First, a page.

They were back on the road the next day, back to breathing in dust, back to enduring the heat. They had been sent out on a patrol, although the chances of contact with the enemy were considered very low. Johann was cheerful as ever, regaling the rest of the troops with stories of home as they marched behind the tank that was leading their column, a Panzer II. Suddenly the machine came to a halt with a loud hiss, followed by an eruption of steam and curses from within the machine.
“Verdammter Mist!” came from its commander. “It’s overheated. We’ll have to stop and let it cool down. You men go on ahead. Finish the route and we’ll catch up to you later.”
Losing the tank had an upside: It was no longer kicking up dust ahead of them. It looked like the last hours of this patrol might end up being bearable. Even Wolfgang was scowling a little less intensely than usual. After about half an hour‘s march, Johann started singing: “Brot und Frieden hätt’ ich gern, tät es nicht vergessen. Wollt‘ ich hätte zehn Pfund Brot, mich mal satt zu essen!“ (Bread and peace I’d like to have, I would not forget it. Wish I had ten pounds of bread so I could eat my fill).
They were laughing when Johann’s singing was suddenly cut short by a loud bang. The boy collapsed and for a moment everything was silent. Then everything seemed to happen at once. Bullets were flying all around and men were being thrown down. Klaus grabbed Johann and sprinted off the road and down a slope, dragging the boy with him. Keeping his head low, he looked at his friend and saw that he had died smiling.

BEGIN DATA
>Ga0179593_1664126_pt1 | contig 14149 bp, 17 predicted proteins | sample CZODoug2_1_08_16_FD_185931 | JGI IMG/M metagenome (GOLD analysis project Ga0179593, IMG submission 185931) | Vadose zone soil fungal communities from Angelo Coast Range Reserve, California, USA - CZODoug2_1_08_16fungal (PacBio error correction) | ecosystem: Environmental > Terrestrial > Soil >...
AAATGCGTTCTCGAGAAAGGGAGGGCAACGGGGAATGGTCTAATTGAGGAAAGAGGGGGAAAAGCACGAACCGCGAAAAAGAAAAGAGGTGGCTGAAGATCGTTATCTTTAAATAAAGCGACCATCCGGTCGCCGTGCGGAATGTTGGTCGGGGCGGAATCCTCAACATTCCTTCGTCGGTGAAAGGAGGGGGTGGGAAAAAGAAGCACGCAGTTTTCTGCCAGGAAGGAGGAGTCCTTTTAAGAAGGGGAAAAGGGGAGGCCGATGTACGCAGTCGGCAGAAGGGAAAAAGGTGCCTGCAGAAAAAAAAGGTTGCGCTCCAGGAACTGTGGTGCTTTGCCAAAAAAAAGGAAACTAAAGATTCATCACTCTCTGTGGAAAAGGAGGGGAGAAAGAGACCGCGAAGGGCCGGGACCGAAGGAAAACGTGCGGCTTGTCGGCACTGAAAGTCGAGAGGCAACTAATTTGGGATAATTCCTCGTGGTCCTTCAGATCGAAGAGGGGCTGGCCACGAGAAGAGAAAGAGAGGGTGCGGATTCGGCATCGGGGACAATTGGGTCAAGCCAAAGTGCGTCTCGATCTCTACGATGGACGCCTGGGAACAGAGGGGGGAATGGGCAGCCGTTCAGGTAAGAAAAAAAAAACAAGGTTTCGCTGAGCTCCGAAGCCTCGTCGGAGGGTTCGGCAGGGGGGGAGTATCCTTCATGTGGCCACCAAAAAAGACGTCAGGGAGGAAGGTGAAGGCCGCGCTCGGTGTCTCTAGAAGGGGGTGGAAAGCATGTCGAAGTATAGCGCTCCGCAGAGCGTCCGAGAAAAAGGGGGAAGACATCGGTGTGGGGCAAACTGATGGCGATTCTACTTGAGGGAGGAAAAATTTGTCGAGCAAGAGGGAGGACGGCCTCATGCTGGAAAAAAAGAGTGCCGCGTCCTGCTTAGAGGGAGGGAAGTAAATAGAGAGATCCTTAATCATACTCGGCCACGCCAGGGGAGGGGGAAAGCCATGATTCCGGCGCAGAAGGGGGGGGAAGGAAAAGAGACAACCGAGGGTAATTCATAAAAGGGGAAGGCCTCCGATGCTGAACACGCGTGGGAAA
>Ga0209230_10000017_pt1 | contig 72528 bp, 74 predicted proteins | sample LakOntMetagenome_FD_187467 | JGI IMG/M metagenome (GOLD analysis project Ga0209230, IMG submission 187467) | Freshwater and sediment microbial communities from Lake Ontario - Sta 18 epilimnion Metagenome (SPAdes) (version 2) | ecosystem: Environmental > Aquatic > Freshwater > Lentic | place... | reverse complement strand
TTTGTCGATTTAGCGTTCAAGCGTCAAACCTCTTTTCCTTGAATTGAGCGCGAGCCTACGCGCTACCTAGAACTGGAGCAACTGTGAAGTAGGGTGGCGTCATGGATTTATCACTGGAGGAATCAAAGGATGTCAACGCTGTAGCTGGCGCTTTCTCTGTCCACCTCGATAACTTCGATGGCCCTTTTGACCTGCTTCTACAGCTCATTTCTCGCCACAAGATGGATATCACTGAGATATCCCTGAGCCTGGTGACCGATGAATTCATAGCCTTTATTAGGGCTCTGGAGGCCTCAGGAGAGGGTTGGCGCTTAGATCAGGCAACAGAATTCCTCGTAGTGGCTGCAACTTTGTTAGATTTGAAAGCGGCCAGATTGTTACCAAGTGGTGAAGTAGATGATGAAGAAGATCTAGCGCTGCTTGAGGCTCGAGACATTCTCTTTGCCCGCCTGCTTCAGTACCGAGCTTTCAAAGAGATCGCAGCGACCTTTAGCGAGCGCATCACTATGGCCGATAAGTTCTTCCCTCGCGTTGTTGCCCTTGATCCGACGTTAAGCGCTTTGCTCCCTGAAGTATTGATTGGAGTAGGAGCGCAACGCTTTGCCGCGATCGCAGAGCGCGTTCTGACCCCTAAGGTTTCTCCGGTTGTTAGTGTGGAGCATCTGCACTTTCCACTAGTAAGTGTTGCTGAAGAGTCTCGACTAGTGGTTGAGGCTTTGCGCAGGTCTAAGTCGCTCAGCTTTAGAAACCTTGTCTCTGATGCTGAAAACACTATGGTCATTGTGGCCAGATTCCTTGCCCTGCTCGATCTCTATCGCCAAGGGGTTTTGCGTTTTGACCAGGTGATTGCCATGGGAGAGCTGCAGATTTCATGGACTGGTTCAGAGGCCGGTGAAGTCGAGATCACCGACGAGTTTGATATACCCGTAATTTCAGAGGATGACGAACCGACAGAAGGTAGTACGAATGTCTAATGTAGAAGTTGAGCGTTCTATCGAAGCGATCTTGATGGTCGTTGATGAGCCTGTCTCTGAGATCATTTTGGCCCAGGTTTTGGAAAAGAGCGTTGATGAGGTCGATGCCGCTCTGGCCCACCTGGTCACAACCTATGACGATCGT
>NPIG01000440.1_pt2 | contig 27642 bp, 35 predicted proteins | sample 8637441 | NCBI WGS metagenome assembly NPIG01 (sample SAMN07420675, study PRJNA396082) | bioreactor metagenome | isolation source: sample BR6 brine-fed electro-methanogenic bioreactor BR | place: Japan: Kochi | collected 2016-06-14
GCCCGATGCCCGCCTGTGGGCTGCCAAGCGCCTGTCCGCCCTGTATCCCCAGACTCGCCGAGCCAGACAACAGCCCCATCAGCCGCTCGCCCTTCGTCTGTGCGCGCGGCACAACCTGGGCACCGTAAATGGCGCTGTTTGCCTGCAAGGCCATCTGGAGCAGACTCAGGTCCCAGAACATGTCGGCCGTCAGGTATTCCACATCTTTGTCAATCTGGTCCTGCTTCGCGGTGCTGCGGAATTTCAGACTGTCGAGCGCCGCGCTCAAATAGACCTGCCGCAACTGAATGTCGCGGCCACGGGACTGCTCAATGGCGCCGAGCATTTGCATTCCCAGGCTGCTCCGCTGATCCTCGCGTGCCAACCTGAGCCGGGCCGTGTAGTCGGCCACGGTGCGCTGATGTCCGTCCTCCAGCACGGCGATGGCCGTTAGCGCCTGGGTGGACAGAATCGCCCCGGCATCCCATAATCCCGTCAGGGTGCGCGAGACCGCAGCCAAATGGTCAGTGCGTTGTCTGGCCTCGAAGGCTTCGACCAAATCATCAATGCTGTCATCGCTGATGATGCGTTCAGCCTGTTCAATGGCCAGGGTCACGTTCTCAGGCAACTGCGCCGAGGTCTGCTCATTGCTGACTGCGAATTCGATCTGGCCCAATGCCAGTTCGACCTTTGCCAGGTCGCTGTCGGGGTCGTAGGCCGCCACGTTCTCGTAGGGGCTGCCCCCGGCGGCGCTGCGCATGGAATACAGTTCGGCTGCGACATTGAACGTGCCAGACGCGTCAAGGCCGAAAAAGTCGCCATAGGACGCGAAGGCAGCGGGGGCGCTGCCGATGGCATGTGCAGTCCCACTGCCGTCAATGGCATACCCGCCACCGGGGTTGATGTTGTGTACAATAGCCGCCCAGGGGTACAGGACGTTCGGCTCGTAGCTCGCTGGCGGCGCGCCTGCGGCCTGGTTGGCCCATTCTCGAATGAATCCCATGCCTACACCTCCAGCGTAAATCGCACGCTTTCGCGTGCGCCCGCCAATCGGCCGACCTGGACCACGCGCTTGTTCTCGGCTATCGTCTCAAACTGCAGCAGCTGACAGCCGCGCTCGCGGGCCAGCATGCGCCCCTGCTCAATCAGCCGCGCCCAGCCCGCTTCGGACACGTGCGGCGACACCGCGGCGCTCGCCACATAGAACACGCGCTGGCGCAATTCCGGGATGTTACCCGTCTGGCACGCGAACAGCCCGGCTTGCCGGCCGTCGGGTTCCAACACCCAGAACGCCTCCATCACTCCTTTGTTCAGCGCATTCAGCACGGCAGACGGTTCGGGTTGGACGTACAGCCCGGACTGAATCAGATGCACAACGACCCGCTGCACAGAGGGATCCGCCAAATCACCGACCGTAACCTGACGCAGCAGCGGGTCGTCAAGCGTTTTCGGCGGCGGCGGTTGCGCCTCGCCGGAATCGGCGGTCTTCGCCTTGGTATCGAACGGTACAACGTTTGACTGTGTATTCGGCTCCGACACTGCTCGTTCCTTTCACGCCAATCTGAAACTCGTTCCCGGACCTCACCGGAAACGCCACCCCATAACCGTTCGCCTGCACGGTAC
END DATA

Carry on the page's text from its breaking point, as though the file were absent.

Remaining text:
Klaus edged up to the top of the slope. He thought of the tank, which was not that far from them. Would they hear the shots? Perhaps it had already been repaired and was on its way. All the men had to do was hold out until then.
Most of the survivors had now gotten to cover. There weren’t many, but they had a fighting chance.
Klaus peeked out of his cover and saw an enemy looking straight at him from a rock some 30 meters away from the road. He quickly raised his rifle, aimed and squeezed the trigger.
Nothing happened. He ducked back into cover and checked his rifle. It was the sand again. It was always the damn sand. It would end up being the death of him, he thought. Then his eye caught an object rolling down the slope a few meters next to him.
He started running, shouting “Granate”! Then he felt a force pushing him faster than his legs would carry him and the world turned black.
|Arthur Wright's Story||Bloody Sand||The Boy's Tale|
|Part I||Part I||Part I|
|Part II||Part II||Part II|
|Part III||Part III||Part III|